Great. A less divisive topic. I mumbled a non-committal answer about the cultural diversity of India, which was promptly ignored.

“Where does your husband work? Why isn’t he here with you?”

“He’s back in Singapore working, but he’ll come and visit.”

“Good, bring him here, I would like to meet him. We can have tea.”

He then scribbled his signature on my form and handed it to me.

“Thank you for the chat, your research is very interesting. I wish you all the best.”

I would have been less surprised if he slapped me across the face. Another man appeared and ushered me back out to the waiting room. “I make a copy then I’ll bring.”

I sat in the first waiting room, slightly stunned. What just happened?

And that’s when the ceiling caved in. Not the metaphoric ceiling of my patience, but the actual ceiling. Water dripped and then poured from the roof above the grumpy man’s desk. He glared at the ceiling then turned back to the TV. I looked around to see if anyone else was amused by this latest turn of events but I got nothing. People stared blankly at their phones or the TV, no one seemed to care that it was now raining inside despite weeks of not raining outside.

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Water starting to pour from the ceiling…

The man returned with my letter and my passport, barely glancing at the indoor monsoon taking place a meter to his left.

“Ok?” I asked, uncertainly.

“Yes, ok.”

Right. I grabbed my stuff and scampered out before anyone could take the hard-fought letter away from me.

Unfortunately, due to my semester-based affiliation with an India institution, I have to repeat the whole process again in a few months. Next time, I’ll take an umbrella.

Sir-tainly

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 Hyderabad sunset

I’ve been in India planning and getting organised, as much as possible, for my fieldwork. To say it’s been a learning curve would be an understatement. While I’ve visited as a tourist, immersing myself in another academic culture when I’m not really that familiar with my own has been quite an experience.

Unfortunately, it didn’t take long until my first, inevitable, cultural faux pas revealed itself.

Now, as a disclaimer, I wouldn’t say I’m excessively anti-authority, just the garden-variety, convict-descendent, Australian kind where everyone is called by their first name or “mate”.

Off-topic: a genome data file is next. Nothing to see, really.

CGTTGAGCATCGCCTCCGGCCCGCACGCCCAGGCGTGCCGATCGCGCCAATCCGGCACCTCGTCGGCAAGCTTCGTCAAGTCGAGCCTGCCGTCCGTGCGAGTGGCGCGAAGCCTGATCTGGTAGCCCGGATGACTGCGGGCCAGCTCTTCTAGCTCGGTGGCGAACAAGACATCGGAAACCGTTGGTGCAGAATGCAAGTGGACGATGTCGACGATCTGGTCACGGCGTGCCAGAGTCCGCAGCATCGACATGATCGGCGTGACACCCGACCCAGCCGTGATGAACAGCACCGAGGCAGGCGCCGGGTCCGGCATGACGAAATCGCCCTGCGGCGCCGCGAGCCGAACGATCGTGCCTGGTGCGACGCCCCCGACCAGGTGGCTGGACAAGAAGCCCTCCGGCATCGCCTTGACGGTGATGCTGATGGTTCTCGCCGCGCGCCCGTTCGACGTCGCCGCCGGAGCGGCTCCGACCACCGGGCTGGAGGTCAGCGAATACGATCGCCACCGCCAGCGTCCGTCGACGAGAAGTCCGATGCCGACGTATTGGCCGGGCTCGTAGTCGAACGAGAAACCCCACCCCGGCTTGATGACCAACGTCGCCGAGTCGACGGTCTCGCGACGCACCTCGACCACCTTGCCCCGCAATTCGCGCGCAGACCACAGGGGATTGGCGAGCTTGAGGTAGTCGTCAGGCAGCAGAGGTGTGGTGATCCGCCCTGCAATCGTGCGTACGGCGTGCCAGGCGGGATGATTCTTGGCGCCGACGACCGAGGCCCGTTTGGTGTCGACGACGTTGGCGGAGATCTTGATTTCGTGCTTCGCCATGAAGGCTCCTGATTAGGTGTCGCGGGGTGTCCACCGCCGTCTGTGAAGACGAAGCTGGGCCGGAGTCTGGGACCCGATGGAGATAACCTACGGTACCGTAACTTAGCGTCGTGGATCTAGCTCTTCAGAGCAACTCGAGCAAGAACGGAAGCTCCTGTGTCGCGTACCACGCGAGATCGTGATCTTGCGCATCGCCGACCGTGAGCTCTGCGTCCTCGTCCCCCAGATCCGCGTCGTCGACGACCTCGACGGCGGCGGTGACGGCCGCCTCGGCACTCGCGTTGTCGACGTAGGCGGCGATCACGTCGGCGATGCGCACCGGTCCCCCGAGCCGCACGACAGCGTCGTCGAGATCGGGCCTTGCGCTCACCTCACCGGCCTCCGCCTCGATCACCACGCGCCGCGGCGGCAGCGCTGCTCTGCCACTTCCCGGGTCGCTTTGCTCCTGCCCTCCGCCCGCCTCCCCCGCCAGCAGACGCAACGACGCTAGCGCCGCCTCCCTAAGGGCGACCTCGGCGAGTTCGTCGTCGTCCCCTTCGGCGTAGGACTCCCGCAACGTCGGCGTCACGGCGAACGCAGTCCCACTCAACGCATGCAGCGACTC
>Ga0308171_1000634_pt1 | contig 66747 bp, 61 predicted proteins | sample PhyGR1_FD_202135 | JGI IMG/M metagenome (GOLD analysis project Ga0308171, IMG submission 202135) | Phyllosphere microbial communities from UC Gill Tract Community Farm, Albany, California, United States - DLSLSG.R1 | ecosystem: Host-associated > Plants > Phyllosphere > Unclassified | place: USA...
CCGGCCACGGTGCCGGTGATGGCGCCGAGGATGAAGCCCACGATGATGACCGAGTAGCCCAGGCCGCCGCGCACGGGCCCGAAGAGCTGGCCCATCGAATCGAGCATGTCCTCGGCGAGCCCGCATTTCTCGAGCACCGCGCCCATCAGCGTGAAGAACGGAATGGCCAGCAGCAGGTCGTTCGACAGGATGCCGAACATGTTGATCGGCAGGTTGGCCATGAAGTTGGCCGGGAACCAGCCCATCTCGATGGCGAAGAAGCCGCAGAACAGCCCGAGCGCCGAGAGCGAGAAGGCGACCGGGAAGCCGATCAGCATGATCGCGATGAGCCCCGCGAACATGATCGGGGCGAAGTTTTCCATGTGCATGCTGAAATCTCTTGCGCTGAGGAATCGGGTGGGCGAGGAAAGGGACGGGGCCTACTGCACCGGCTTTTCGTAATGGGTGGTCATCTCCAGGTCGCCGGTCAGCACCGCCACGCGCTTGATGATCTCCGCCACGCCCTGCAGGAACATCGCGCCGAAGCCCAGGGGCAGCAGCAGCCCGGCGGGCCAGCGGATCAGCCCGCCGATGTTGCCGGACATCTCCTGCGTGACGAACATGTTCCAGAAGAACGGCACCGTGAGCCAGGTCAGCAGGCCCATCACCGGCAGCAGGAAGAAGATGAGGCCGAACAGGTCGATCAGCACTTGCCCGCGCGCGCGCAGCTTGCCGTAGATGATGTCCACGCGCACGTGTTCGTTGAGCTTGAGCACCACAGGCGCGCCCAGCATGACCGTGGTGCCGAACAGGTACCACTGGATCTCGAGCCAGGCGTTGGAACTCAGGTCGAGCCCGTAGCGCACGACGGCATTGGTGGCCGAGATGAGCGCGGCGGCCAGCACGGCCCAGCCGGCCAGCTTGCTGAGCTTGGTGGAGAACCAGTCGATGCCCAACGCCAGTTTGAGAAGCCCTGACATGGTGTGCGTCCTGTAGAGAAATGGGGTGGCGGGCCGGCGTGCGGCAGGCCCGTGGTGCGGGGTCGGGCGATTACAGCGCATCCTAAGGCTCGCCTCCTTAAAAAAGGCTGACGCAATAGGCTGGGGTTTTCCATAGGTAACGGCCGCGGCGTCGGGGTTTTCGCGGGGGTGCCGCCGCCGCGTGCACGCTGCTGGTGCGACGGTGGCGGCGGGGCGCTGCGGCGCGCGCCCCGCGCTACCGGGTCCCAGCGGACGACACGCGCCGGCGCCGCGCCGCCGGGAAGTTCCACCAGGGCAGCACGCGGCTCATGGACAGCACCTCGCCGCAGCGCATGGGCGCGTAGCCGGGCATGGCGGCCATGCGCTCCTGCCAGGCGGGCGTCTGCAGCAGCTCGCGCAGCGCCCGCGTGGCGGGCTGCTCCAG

I realised on my first trip here that I’d made a grave error. In all my emails prior to the trip, it was my usual approach of first name usage. Perfectly normal in Australia. I call my supervisor by her first name, I call faculty members at my uni by their first names, I called my former boss, a dean, by her first name, and, in turn, they all called me Bridget.

When I arrived in India and was greeted by a PhD student, it was all Professor So-and-so, First Name Sir, First Name Ma’am. I had an awful sinking feeling that I’d been ignorantly rude to the people who were kind enough to host me and assist in facilitating my research. Woops. Not that any of them called me on my cultural ignorance, but still, I’ve made sure that my speech and emails are liberally punctuated with sirs and ma’ams and professors and doctors ever since.

The phenomenon is not just associated with professional courtesy. At a conference, even older peers, fellow PhD students, got the sir or ma’am treatment. If I pulled that in the PhD student offices back home, I would either be laughed at, or people would think I was taking the piss, and they’d beat me up.

Speckling my emails with “sirs” and “ma’ams” is easy, but saying the words out loud is more difficult. They feel awkward and insincere. Not that I don’t have the utmost respect for the people I’m working with, it’s just surprisingly difficult to adjust to a culture that is so serious about putting that respect into words. Singapore is similar but more colloquial in terms of the use of Aunty and Uncle. Aunty and Uncle though seem much friendlier and more accessible ways of respecting those older than you, which is almost a cultural difference in itself. Even bhaiya feels a more natural, as much as is possible for a non-native Hindi speaker anyway…

For the mean time though, I’ll get used to “sirs” and “ma’ams”. At the end of the day, it’s probably one of the more minor cultural differences I’ve encountered since arriving in India! Plus, getting into the habit of being polite and respectful, albeit more formal than I’m used to, could never be a bad thing, right mate?